“We Have Met the Enemy and He is Us”

July 30, 2015

This quote is from the old comic Pogo, in a strip first printed in 1970. It is a reflection on the then-state of the environmental movement. But it contains within it a wise message for competitive intelligence.

A new book, Your Strategy Needs a Strategy: How to choose and execute the right approach[1], also evokes this. There the authors suggest that some successful corporate strategy programs “deliberately manage which approach to strategy [of the 5 described by the authors] belongs in each subunit (be it a division, geography or function) and [then] run those approaches independently of one another.”[2]

Consider how these concepts might apply to the way you (or your team) conduct your own CI activities. For example –

  • If a competitor is a highly structured, centralized organization that operates on rigid plans and on a fixed schedule, shouldn’t you probably focus some of your CI work based on that schedule? So, if they usually launch in the first quarter, should your CI work look at the preceding 4th quarter as a stress period?
  • If a competitor is decentralized, and highly flexible, then won’t your efforts have to be more consistent over the year and wide-ranging, rather than based on your internal schedule? Shouldn’t it be based on their schedules and history?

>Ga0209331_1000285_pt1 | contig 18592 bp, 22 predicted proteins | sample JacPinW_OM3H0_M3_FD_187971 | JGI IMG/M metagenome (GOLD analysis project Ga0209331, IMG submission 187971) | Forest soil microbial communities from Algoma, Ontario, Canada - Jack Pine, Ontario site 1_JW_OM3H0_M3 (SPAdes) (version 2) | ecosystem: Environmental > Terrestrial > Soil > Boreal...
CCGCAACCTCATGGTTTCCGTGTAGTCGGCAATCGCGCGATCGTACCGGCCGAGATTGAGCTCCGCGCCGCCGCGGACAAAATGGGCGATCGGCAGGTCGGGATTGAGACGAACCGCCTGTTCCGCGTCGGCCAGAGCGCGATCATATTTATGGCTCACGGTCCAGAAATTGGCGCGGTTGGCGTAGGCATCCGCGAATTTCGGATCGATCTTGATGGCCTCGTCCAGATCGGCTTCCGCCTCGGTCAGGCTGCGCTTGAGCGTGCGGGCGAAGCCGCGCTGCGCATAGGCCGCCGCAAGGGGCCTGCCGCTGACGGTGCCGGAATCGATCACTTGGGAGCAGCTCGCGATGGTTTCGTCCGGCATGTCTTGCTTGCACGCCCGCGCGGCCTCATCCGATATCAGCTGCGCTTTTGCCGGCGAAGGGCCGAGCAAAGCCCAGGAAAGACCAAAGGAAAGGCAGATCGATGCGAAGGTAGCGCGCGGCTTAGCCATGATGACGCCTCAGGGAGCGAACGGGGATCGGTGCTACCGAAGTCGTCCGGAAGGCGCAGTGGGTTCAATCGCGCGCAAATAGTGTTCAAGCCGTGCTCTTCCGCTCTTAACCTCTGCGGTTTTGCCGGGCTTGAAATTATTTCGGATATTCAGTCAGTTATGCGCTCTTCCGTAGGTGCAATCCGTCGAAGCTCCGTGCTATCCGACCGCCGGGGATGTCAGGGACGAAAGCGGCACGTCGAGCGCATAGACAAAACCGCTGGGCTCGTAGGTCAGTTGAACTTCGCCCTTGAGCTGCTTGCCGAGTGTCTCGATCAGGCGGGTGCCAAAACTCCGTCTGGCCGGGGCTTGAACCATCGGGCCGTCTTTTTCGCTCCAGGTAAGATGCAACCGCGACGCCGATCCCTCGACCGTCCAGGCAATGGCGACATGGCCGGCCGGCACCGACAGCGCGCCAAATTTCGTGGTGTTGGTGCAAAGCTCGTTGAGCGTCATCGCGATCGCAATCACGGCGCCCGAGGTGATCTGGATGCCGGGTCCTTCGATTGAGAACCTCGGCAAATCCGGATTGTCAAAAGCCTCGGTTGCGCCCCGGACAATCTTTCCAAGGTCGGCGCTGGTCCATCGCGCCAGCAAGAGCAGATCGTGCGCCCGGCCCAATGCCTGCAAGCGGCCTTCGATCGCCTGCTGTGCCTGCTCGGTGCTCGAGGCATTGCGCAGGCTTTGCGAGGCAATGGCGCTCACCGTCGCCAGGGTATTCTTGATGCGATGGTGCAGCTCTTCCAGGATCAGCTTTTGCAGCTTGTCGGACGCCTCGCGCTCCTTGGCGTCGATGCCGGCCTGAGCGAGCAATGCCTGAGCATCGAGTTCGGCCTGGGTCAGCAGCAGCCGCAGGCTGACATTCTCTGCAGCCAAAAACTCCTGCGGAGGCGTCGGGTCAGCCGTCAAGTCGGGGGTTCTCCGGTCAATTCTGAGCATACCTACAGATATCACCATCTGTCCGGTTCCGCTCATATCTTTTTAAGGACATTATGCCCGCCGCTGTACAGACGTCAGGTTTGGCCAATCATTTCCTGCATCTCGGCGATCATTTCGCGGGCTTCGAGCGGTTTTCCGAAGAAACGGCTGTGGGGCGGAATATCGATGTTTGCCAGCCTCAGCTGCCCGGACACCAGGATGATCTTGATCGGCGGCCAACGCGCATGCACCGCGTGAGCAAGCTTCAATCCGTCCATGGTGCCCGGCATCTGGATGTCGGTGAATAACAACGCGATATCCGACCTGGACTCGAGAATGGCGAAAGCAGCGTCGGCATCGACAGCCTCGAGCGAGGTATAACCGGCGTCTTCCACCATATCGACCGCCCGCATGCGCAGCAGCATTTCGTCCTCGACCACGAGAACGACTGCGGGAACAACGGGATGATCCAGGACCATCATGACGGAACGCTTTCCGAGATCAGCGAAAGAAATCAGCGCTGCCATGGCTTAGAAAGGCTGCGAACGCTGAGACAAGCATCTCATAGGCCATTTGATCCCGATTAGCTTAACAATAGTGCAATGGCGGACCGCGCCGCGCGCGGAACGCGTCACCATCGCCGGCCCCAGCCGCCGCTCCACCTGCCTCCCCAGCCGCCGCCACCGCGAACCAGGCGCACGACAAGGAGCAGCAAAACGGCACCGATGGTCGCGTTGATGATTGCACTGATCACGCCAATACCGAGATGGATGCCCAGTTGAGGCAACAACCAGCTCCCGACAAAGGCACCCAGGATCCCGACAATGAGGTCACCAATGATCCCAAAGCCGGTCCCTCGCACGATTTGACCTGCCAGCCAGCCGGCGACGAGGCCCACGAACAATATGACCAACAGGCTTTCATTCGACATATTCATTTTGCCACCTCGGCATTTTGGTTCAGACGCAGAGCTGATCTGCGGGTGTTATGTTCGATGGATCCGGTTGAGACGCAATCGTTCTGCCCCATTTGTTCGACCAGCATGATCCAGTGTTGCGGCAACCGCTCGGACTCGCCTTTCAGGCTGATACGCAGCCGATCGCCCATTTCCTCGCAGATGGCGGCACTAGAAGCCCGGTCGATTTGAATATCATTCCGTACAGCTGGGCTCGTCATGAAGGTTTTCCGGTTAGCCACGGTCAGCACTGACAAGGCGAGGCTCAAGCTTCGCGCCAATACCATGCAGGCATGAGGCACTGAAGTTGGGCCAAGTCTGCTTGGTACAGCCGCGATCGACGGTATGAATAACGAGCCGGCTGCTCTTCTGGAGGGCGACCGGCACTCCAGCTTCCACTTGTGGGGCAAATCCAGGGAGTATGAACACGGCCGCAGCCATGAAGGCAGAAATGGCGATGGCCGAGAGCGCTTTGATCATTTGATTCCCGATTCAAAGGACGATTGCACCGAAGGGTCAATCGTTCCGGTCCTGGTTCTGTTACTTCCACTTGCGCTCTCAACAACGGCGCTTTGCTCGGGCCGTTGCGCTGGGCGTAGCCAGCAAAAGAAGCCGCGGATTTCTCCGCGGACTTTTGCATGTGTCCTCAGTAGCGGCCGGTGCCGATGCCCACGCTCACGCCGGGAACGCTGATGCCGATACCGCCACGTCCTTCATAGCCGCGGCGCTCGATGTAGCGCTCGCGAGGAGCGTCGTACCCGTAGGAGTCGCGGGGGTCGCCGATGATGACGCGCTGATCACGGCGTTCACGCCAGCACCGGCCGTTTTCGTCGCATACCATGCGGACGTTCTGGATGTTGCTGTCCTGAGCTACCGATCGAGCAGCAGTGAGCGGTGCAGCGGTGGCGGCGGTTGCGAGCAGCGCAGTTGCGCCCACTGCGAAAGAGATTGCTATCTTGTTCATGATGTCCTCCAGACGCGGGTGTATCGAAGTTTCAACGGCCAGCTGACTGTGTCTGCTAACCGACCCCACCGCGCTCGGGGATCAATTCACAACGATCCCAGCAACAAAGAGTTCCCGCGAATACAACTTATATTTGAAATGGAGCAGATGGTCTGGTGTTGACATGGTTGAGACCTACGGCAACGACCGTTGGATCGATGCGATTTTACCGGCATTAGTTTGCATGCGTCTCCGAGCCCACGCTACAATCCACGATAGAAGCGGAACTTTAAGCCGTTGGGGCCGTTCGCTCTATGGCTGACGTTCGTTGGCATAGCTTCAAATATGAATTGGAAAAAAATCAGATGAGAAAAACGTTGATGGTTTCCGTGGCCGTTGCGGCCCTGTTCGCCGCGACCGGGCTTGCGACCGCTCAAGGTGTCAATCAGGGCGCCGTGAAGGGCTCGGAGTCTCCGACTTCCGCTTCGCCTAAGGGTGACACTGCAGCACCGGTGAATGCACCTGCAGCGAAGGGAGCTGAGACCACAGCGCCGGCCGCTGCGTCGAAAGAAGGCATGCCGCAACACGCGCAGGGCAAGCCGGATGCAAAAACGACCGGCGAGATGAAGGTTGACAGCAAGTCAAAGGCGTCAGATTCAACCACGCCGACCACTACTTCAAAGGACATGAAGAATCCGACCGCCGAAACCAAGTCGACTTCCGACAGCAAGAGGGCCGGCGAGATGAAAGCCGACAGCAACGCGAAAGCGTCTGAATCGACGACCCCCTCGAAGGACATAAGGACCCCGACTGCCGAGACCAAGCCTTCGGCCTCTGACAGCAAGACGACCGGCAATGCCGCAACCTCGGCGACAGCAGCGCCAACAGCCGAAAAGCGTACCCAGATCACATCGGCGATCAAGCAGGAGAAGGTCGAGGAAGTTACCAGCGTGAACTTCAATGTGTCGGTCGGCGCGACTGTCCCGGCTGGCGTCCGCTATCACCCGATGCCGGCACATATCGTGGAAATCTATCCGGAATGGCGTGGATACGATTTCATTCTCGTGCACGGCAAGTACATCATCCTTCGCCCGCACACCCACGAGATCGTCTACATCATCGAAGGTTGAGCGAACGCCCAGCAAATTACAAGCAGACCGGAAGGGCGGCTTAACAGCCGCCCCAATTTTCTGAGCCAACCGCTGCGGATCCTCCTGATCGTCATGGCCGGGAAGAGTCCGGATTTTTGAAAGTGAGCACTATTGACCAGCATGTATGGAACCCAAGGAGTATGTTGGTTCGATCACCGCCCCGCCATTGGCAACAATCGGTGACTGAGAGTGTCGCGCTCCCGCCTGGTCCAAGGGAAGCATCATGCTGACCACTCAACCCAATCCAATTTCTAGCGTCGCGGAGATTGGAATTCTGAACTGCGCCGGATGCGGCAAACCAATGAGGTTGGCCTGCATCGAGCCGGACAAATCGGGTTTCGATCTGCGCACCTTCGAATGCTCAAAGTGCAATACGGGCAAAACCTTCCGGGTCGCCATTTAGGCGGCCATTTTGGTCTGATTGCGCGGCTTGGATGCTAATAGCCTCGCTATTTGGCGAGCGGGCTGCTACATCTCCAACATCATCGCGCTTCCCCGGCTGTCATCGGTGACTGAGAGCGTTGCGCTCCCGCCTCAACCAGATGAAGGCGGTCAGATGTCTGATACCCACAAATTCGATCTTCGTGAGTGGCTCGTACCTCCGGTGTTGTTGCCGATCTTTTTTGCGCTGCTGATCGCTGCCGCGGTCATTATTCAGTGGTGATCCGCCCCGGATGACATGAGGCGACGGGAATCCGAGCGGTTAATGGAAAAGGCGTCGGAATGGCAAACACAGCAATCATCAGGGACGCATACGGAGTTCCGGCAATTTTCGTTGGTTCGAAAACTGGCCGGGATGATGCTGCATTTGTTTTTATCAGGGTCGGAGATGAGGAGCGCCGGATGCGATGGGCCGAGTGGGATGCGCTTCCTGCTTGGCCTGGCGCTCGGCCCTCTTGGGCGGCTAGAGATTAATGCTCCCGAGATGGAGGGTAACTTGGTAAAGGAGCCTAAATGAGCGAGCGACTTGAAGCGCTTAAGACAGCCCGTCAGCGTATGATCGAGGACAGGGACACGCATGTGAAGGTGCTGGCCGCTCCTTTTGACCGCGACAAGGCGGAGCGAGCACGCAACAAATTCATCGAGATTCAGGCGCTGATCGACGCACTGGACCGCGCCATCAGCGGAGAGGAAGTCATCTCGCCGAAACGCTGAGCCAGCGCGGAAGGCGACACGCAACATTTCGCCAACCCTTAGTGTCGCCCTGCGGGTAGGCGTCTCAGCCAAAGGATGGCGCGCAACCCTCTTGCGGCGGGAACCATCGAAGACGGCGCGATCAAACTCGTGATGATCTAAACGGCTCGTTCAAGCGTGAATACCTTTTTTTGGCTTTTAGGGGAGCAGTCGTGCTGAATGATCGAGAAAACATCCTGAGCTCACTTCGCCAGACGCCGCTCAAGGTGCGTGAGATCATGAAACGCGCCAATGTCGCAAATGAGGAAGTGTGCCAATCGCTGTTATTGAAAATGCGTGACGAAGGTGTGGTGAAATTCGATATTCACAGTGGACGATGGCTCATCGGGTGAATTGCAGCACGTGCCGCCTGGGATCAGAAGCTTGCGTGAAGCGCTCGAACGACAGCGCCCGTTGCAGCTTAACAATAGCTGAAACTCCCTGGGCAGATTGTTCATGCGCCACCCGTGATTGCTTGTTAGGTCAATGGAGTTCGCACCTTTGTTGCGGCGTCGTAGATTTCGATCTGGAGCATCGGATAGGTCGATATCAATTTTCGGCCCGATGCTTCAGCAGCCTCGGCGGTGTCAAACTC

In other words, should your CI operations’ schedules, deliverables, and focus be determined more by your targets than your own employer’s structure, schedule, and culture?

[1] Martin Reeves, Knut Haanæs, and Janmejaya Sinha, 2015. Harvard Business Review Press.

[2] p. 177. Emphasis added.

 


One Comment on ““We Have Met the Enemy and He is Us””

  1. […] This quote is from the old comic Pogo, in a strip first printed in 1970. It is a reflection on the then-state of the environmental movement. But it contains within it a wise message for competitive intelligence.A new book, Your Strategy Needs a Strategy: How to choose and execute the right approach, also evokes this. There the authors suggest that some successful corporate strategy programs “deliberately manage which approach to strategy [of the 5 described by the authors] belongs in each subunit (be it a division, geography or function) and [then] run those approaches independently of one another.” Consider how these concepts might apply to the way you (or your team) conduct your own CI activities  […]


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